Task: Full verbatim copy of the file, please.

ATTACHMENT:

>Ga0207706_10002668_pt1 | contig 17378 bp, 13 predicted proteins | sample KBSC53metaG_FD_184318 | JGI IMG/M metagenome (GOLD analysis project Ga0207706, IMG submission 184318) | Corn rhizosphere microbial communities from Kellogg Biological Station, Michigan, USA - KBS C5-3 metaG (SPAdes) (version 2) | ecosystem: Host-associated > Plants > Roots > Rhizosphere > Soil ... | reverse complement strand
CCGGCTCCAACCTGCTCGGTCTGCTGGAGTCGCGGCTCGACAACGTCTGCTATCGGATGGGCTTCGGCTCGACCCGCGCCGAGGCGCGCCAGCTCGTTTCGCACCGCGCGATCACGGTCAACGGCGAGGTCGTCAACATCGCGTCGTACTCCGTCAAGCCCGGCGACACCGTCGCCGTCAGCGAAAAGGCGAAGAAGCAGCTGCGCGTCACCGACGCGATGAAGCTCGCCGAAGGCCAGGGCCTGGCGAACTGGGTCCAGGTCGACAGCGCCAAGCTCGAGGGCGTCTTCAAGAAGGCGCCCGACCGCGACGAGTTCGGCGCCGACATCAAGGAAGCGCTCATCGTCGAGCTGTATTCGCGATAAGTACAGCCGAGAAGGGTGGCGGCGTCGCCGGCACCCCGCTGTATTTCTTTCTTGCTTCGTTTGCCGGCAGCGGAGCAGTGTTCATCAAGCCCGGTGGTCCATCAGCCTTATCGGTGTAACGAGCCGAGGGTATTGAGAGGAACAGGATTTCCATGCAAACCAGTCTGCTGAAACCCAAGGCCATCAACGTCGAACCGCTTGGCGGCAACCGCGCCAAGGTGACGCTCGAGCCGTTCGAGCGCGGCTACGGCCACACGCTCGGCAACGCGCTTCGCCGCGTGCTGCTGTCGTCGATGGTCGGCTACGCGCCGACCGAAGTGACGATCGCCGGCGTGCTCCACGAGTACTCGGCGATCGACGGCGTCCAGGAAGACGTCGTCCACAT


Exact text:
>Ga0207706_10002668_pt1 | contig 17378 bp, 13 predicted proteins | sample KBSC53metaG_FD_184318 | JGI IMG/M metagenome (GOLD analysis project Ga0207706, IMG submission 184318) | Corn rhizosphere microbial communities from Kellogg Biological Station, Michigan, USA - KBS C5-3 metaG (SPAdes) (version 2) | ecosystem: Host-associated > Plants > Roots > Rhizosphere > Soil ... | reverse complement strand
CCGGCTCCAACCTGCTCGGTCTGCTGGAGTCGCGGCTCGACAACGTCTGCTATCGGATGGGCTTCGGCTCGACCCGCGCCGAGGCGCGCCAGCTCGTTTCGCACCGCGCGATCACGGTCAACGGCGAGGTCGTCAACATCGCGTCGTACTCCGTCAAGCCCGGCGACACCGTCGCCGTCAGCGAAAAGGCGAAGAAGCAGCTGCGCGTCACCGACGCGATGAAGCTCGCCGAAGGCCAGGGCCTGGCGAACTGGGTCCAGGTCGACAGCGCCAAGCTCGAGGGCGTCTTCAAGAAGGCGCCCGACCGCGACGAGTTCGGCGCCGACATCAAGGAAGCGCTCATCGTCGAGCTGTATTCGCGATAAGTACAGCCGAGAAGGGTGGCGGCGTCGCCGGCACCCCGCTGTATTTCTTTCTTGCTTCGTTTGCCGGCAGCGGAGCAGTGTTCATCAAGCCCGGTGGTCCATCAGCCTTATCGGTGTAACGAGCCGAGGGTATTGAGAGGAACAGGATTTCCATGCAAACCAGTCTGCTGAAACCCAAGGCCATCAACGTCGAACCGCTTGGCGGCAACCGCGCCAAGGTGACGCTCGAGCCGTTCGAGCGCGGCTACGGCCACACGCTCGGCAACGCGCTTCGCCGCGTGCTGCTGTCGTCGATGGTCGGCTACGCGCCGACCGAAGTGACGATCGCCGGCGTGCTCCACGAGTACTCGGCGATCGACGGCGTCCAGGAAGACGTCGTCCACAT